Intelligenter Persönlicher Assistent Intelligenter Persönlicher Assistent Bitcoin Cloud Computing Google Earth Peer-to-Peer Videoportal VRML Suchmaschine Streaming Media Suchmaschine Webcam Webbrowser File Transfer Protocol WYSIWYG Usenet SPAM Mailbox (Computer) Tabellenkalkulation Ego-Shooter IP-Telefonie Pong E-Mail Datenbanksystem Textverarbeitung Computerspiel OPREMA OPREMA Compiler Computermusik Computermusik Mark I (Computer) Colossus Zuse Z3#Anwendung Swift (Programmiersprache) Julia (Programmiersprache) TypeScript Kotlin (Programmiersprache) Rust (Programmiersprache) Go (Programmiersprache) Windows PowerShell F-Sharp Kylix C-Sharp D (Programmiersprache) PHP Ruby (programming language) Java (Programmiersprache) JavaScript Delphi (Programmiersprache) AppleScript Visual Basic Python (Programmiersprache) Perl SQL HyperCard Eiffel (Programmiersprache) PostScript PARADOX Turbo Pascal C++ Ada (Programmiersprache) DBASE REXX VISICALC Prolog C (Programmiersprache) Smalltalk Pascal (Programmiersprache) Logo BASIC PLI Simula APL (Programmiersprache) COBOL LISP ALGOL FORTRAN Mark I Autocode A-0 Plankalkül LineageOS Microsoft Windows 10 Firefox OS Microsoft Windows 8 Google Chrome OS Microsoft Windows 7 CyanogenMod Android (Betriebssystem) Apple iOS Microsoft Windows Vista Ubuntu Microsoft Windows Server 2003 Z/OS Microsoft Windows XP Mac OS X Extensible Firmware Interface Microsoft Windows 2000 Microsoft Windows Millennium Edition Mac OS Mac OS Microsoft Windows 98 EPOC (computing) Mac OS Debian GNU/Linux Microsoft Windows 95 OS/390 OpenBSD Red Hat Linux Red Hat Linux Windows Windows Solaris (Betriebssystem) Linux (Betriebssystem) OSF/1 BeOS SCO UNIX RISC OS NEXTSTEP OS/400 Windows OS/2 Minix IRIX Apple IIgs AIX operating system Windows TOS AmigaOS Mac OS HP-UX Apple Lisa SunOS MS-DOS Basic Input Output System OS-9 Virtual Memory System Apple DOS Apple DOS CP/M MVS VM/CMS Unix Airline Control Program CP/CMS OS/360 Zen (Mikroarchitektur) Oculus Rift Google Glass Intel-Core-i-Serie iPhone AMD K10 Intel Core Athlon 64 PowerPC 970 Intel Pentium III Apple Power Macintosh Apple iMac Nokia Communicator Intel Pentium Intel 80486 PS/2 Connection Machine Acorn Archimedes Apple IIgs Amstrad 1512 Atari ST Amiga 1000 IBM PC AT Apple Macintosh IBM PCjr IBM PC XT Apple Lisa Connection Machine ARM-Architektur ZX Spectrum Compaq Portable Intel 80286 Commodore 64 BBC Micro IBM-PC ZX81 8010 ZX80 Commodore VIC-20 Motorola 68000 Commodore PET 2001 Intel 8086 TRS-80 Apple II MOS Technologies 6502 Cray Zilog Z80 Einplatinen-Computer Einplatinen-Computer Altair 8800 Altair 8800 Altair 8800 Motorola 6800 Intel 8080 Programmierbarer Taschenrechner Programmierbarer Taschenrechner Superminicomputer Superminicomputer Intel 8008 Intel 4004 BESM (Computer) CDC 6600 PDP-8 System/360 ATLAS OPREMA TRADIC BESM (Computer) UNIVAC 1101 UNIVAC I Remington Rand 409 BINAC Electronic Discrete Variable Automatic Computer Electronic Delay Storage Automatic Calculator Manchester Mark I ENIAC Zuse Z4 Colossus Bell Laboratories#Meilensteine Harvard Mark I Atanasoff-Berry-Computer Zuse Z3 Zuse Z3 Bell Laboratories#Meilensteine Zuse Z1 Smartphone#Smartlets Tablet-Computer Thunderbolt (Schnittstelle) USB 3.0 GPGPU PCI-Express High Definition Multimedia Interface HyperTransport Serial ATA Digital Visual Interface Ethernet#Gigabit-Ethernet DSL DVD-Brenner Universal Serial Bus FireWire DNA-Computer CD-i VESA SVGA Hyper-Threading Advanced Technology Attachment Extended Industry Standard Architecture VGA CD-ROM Enhanced Graphics Adapter Postscript Expanded Memory Specification Advanced Technology Attachment Domain Name System GNU Soundkarte Koprozessor Laptop RISC Musical Instrument Digital Interface Color Graphics Adapter Industry Standard Architecture WIMP (Benutzerschnittstelle) GUI Festplattenlaufwerk SCSI Compact Disc Solid-State-Drive ARCNET Laserdrucker TCP/IP#Geschichte Ethernet Spielkonsole Mikroprozessor#Geschichte Diskette Dynamic Random Access Memory RS-232 ARPANET Lichtwellenleiter Paketvermittlung Fuzzy-Logik Time Sharing Maus (EDV) Paging Virtueller Speicher Interrupt Spooling Integrierter Schaltkreis Integrierter Schaltkreis Matrixdrucker Festplatte Kernspeicher Kernspeicher Magnettrommelspeicher Halbleiterspeicher Transistor Register (Computer)#Geschichte Anwendungssoftware Programmiersprache Betriebssystem Hardware Erfindung Computer#Geschichte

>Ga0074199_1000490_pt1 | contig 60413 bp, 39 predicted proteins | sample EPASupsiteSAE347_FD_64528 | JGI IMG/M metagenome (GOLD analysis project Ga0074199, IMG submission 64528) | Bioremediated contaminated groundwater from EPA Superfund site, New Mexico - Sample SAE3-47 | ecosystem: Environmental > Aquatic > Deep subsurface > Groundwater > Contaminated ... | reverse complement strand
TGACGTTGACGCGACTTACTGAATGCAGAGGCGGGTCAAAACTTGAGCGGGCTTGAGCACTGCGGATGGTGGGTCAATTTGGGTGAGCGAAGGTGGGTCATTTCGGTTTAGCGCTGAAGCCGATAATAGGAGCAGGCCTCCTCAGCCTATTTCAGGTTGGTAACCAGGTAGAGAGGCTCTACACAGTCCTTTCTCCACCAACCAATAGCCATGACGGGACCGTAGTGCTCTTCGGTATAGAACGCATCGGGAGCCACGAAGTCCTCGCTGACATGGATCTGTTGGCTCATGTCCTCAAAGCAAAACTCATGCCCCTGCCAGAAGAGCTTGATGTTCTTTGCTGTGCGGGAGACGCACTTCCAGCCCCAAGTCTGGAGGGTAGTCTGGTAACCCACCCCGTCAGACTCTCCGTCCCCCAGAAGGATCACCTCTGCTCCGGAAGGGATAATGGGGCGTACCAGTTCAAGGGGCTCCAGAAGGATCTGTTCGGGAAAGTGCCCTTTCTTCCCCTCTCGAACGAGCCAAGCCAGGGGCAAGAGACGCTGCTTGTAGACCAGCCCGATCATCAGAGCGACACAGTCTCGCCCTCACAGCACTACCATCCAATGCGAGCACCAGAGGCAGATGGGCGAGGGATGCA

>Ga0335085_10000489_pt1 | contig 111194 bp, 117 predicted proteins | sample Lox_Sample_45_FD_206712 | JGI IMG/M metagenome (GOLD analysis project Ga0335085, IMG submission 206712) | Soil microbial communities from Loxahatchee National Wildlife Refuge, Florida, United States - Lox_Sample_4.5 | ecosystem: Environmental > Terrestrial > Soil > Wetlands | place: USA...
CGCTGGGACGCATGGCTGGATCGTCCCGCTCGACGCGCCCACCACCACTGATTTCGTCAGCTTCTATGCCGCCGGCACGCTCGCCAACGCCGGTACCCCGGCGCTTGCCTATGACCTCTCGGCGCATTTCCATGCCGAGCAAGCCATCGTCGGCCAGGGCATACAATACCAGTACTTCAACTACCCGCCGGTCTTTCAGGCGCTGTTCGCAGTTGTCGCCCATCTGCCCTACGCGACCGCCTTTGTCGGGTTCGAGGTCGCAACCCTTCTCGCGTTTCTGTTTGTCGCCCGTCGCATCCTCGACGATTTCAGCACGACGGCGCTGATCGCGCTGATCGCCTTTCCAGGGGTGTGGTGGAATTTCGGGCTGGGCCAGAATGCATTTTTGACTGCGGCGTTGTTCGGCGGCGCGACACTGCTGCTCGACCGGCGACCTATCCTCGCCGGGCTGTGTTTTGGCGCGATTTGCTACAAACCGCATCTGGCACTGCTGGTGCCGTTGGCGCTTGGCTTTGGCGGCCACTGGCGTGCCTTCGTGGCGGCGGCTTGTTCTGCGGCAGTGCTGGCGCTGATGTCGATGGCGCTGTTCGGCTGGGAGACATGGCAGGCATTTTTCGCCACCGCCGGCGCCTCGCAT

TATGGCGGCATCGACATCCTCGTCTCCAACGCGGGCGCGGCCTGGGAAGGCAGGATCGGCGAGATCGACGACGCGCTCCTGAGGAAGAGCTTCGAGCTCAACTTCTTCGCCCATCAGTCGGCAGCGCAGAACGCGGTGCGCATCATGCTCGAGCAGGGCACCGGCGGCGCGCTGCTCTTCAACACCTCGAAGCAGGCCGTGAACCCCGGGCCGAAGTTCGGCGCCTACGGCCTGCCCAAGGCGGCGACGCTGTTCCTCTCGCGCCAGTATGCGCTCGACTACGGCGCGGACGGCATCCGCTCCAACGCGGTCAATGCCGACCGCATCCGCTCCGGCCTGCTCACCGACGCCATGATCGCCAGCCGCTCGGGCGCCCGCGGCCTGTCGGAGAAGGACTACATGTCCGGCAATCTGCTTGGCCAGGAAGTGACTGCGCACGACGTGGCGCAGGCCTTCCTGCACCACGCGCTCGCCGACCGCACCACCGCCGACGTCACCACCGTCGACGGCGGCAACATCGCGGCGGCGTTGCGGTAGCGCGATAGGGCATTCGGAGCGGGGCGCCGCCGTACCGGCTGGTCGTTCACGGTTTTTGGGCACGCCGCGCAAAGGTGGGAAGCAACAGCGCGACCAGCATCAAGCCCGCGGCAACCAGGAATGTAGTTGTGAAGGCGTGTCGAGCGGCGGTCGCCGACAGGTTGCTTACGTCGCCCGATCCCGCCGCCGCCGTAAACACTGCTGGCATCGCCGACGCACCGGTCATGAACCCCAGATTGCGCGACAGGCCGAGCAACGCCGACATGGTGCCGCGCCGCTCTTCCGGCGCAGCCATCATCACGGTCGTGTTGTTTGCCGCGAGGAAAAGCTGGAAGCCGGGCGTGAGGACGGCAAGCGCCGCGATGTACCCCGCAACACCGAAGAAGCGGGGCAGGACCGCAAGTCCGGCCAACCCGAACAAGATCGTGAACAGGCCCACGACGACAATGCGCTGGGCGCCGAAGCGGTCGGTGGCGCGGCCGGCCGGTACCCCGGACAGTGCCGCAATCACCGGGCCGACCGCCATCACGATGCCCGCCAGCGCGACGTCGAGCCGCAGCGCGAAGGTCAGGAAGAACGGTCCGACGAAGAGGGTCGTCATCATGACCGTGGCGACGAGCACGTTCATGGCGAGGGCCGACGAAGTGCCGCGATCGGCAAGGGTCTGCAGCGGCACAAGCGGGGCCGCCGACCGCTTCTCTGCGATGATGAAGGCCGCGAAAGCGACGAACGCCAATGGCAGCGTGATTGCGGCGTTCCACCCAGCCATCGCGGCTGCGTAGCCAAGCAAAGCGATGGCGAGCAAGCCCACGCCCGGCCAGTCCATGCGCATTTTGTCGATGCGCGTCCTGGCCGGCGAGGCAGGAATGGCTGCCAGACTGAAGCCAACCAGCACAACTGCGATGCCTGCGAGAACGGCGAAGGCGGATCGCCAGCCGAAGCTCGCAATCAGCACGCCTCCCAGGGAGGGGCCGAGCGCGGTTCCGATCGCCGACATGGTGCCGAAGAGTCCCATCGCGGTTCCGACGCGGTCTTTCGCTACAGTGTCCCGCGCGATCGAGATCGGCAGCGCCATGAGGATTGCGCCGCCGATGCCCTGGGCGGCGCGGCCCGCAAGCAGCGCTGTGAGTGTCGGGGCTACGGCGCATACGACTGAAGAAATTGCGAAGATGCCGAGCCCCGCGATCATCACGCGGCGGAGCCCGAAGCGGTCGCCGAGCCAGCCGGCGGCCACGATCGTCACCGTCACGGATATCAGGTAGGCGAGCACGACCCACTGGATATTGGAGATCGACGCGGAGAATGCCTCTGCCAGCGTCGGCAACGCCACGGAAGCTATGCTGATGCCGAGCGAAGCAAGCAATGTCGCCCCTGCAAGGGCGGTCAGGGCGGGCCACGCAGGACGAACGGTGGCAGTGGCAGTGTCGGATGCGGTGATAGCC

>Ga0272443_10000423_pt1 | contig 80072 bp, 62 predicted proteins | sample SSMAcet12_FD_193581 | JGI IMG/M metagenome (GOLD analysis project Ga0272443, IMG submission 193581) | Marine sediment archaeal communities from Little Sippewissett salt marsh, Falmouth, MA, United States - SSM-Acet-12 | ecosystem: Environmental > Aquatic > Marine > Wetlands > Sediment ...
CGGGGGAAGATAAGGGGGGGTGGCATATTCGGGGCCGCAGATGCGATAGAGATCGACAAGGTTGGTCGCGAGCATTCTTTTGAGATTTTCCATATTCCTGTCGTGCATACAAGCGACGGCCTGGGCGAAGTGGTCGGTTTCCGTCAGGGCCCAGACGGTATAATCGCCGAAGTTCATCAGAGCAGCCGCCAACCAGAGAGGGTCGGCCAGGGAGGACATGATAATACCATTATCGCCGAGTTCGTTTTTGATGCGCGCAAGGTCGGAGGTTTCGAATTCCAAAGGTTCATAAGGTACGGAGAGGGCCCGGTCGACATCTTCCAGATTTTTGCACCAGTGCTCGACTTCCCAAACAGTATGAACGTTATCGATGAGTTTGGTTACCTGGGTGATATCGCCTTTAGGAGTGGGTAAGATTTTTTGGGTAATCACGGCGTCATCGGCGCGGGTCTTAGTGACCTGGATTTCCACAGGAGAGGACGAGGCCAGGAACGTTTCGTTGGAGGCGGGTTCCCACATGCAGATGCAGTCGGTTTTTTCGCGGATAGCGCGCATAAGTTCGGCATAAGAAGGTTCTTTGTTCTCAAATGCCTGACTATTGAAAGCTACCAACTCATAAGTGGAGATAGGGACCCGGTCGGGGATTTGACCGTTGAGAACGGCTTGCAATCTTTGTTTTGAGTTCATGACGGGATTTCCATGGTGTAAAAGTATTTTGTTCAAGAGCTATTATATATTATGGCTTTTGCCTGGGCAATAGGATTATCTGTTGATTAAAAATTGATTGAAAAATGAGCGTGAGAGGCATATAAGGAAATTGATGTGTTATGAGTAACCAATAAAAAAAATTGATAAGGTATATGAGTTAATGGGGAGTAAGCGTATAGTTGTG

Worldwide market shares of computer manufacturers

Sales figures and market shares of the computer manufacturers according to information from the market research company Gartner Inc. , based on sales figures of desktop computers , notebooks , netbooks , but without tablet computers , to end consumers:

rank Manufacturer country Sales figures 2017 Market share 2017 Sales figures 2011 Market share 2011 Sales figures 2010 Market share 2010 Sales figures 2009 Market share 2009